Practitioners in management rarely recognize the positive relationship between CEO ethical leadership and team creativity. This raises the issue of whether there is any boundary to such effect. To answer this question, the CEO’s personal values, especially cultural values, have to be taken into consideration (Miles et al., 1978; Bluedorn and Lundgren, 1993). Despite a considerable body of research on team creativity, it remains unclear whether CEO cultural values have moderating effects on the relationship between CEO ethical leadership and team creativity. Research suggests that power distance is the most theoretically relevant cultural value that may moderate the relationship between CEO leadership style and TMT creativity, particularly for firms in East Asia (e.g., Miles et al., 1978; Bluedorn and Lundgren, 1993). Therefore, this study tests the effect of CEO cultural values on the relationship between CEO ethical leadership and TMT creativity by focusing on the effect of CEO power distance, defined as the extent to which an individual accepts the unequal distribution of power in institutions and organizations (Kirkman et al., 2009). In sum, we propose a hypothetical model, as shown in Figure 1.
Considering that most of the current studies in this field provide evidence from western countries, our study uses data from China to provide empirical evidence from a different cultural context. Some leaders in China still hold the traditional view that there is an insurmountable gap between leaders and subordinates, with high power distance. Just as Bass (1985, p. 154) noted, in China, “leadership patterns. are still influenced by Confucian precepts.” However, with ongoing growth, many leaders in China have begun to change their traditional ideas and believe that leaders and subordinates can work together in a more equal way, with low power distance. Both situations exist now in China, giving us valuable opportunities to explore the impact of leader value orientation. In addition, compared with western countries, leaders in China are expected to set a moral model for their followers (Bass, 1998; Fu et al., 2010). Ethical leadership in China is often more highly esteemed, and employees in organizations are more likely to accept leaders who follow ethical norms. Therefore, ethical leadership may play a more pivotal role in motivating high performance in the Chinese context.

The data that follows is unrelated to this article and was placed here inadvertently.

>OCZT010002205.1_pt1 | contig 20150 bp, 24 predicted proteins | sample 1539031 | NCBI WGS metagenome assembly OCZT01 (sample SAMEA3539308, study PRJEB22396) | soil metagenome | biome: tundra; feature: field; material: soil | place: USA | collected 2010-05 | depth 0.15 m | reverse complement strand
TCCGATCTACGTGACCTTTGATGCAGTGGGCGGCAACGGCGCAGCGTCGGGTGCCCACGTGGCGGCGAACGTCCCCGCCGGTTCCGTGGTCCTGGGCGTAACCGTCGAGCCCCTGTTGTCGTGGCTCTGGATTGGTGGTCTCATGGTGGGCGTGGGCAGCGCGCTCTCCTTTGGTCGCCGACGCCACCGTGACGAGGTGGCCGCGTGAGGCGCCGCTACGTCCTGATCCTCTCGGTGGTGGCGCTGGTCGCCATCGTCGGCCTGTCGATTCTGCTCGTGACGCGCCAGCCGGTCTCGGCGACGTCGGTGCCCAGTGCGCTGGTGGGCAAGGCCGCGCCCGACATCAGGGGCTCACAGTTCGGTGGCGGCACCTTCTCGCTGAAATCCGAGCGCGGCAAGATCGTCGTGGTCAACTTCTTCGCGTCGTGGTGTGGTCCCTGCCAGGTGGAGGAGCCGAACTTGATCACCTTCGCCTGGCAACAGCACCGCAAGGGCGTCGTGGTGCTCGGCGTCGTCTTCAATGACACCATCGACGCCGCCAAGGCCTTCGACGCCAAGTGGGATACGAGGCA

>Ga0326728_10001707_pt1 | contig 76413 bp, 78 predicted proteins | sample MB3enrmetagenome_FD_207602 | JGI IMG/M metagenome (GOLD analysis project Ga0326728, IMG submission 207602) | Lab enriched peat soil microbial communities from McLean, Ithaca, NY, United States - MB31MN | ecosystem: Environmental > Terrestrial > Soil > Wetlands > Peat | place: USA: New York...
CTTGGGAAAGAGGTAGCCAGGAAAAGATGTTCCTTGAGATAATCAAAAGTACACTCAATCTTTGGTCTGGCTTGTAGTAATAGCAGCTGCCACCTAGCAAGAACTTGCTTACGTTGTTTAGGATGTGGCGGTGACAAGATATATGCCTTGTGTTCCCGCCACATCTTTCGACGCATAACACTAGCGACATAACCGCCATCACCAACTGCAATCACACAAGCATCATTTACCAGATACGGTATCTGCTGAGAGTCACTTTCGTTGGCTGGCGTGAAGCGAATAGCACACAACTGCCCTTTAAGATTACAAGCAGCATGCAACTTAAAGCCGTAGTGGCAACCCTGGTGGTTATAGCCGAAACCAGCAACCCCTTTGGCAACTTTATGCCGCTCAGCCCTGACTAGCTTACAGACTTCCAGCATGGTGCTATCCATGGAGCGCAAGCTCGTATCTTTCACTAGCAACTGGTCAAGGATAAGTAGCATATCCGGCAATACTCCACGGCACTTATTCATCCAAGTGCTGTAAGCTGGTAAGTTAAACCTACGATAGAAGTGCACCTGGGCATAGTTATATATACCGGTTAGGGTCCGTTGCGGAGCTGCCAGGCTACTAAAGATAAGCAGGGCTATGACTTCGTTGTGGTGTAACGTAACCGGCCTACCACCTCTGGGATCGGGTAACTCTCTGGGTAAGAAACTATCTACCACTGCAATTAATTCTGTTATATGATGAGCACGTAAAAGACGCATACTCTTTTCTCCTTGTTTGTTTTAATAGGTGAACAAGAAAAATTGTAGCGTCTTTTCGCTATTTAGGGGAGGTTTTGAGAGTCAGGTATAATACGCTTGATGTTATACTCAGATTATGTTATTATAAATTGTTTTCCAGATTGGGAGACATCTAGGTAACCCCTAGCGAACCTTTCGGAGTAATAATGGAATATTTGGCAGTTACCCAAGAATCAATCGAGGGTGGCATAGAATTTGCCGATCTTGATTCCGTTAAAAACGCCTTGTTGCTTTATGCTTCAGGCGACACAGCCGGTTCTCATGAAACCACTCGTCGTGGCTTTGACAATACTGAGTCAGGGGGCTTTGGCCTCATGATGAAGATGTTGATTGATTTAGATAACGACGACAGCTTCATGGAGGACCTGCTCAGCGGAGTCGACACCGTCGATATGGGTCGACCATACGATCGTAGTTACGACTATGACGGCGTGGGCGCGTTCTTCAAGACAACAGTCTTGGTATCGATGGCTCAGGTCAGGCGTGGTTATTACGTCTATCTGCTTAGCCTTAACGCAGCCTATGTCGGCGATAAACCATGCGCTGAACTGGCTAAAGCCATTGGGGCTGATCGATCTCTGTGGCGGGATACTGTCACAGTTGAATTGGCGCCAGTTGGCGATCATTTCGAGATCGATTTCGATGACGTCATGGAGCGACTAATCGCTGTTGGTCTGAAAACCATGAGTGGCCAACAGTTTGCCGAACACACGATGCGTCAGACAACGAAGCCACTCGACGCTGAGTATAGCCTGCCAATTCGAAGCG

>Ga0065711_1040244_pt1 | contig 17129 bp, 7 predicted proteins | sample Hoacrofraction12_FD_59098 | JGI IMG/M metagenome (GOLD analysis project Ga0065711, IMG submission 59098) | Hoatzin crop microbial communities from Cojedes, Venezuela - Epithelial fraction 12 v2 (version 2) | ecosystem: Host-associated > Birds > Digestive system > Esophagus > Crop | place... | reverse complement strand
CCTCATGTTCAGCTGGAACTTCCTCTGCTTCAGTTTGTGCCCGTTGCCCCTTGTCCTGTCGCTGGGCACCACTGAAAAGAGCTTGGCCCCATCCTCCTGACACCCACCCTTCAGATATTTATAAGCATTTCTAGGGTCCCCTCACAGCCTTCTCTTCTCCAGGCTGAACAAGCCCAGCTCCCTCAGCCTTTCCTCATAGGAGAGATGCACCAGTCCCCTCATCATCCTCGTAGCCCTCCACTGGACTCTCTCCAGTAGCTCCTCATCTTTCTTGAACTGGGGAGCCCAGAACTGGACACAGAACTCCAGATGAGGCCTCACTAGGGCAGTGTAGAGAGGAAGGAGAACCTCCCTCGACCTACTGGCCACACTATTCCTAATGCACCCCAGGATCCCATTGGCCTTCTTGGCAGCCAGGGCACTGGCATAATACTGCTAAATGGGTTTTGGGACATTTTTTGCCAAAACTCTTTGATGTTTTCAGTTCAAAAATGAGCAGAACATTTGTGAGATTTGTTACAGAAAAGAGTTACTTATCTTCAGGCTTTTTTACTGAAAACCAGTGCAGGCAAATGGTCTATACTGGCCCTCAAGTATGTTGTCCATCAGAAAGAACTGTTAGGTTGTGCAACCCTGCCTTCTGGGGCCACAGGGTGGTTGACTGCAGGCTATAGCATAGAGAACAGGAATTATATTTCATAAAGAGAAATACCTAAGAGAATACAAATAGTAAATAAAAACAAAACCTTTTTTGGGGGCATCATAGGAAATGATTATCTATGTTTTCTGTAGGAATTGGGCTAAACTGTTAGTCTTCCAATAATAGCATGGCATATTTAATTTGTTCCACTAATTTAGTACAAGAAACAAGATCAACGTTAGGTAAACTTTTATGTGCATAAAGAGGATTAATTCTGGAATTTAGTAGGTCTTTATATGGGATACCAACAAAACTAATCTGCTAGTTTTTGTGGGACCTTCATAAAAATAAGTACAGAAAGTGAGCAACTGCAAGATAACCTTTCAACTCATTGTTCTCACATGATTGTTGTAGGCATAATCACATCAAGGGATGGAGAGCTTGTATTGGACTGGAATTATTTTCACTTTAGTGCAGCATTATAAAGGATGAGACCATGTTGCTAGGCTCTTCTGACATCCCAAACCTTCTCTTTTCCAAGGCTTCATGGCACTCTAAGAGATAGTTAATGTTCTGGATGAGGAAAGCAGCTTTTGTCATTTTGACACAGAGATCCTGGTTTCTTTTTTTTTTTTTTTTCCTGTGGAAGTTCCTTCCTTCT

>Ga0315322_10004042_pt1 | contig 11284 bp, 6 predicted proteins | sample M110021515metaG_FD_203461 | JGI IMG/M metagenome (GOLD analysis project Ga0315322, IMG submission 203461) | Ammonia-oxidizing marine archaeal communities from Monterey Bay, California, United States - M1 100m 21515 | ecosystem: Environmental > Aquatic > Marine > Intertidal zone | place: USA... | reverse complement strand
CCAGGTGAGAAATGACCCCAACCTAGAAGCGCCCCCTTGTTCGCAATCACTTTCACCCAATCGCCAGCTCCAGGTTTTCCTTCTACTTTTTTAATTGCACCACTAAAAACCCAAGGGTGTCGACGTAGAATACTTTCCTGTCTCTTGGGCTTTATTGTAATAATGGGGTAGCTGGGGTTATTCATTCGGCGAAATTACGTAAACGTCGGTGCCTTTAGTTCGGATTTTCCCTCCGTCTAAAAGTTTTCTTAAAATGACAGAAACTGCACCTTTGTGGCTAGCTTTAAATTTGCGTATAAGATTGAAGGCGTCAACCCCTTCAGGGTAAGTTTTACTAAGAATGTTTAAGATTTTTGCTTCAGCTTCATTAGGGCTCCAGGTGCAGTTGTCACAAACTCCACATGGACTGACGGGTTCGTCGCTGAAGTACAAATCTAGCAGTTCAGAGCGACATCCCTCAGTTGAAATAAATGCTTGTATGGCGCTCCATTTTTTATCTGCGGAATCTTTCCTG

Literature Review and Hypotheses
CEO Ethical Leadership and TMT Creativity
CEO leadership style has a disproportionate, sometimes nearly dominating influence on TMT characteristics and outputs (Hambrick, 1994; Gong and Li, 2019; Tang et al., 2019). Recent research highlights important contingency factors, such as team ethical climate, related to the functioning of ethical leadership in teams (Lin et al., 2017). According to the definition of ethical leadership previously described (Brown et al., 2005), there are two components of an ethical leader, as a moral person characterized by attributes, such as honesty and fairness, integrity, trustworthiness, altruistic motivation, and justice (e.g., Treviño et al., 2003; Brown et al., 2005; Brown and Treviño, 2006), and as a moral manager who is expected to influence his or her followers’ ethical and unethical behavior through proactive efforts, such as actively communicating about ethics, setting high ethical standards, and using a reward system to ensure that those standards are followed (e.g., Treviño et al., 2003; Brown et al., 2005; Brown and Treviño, 2006).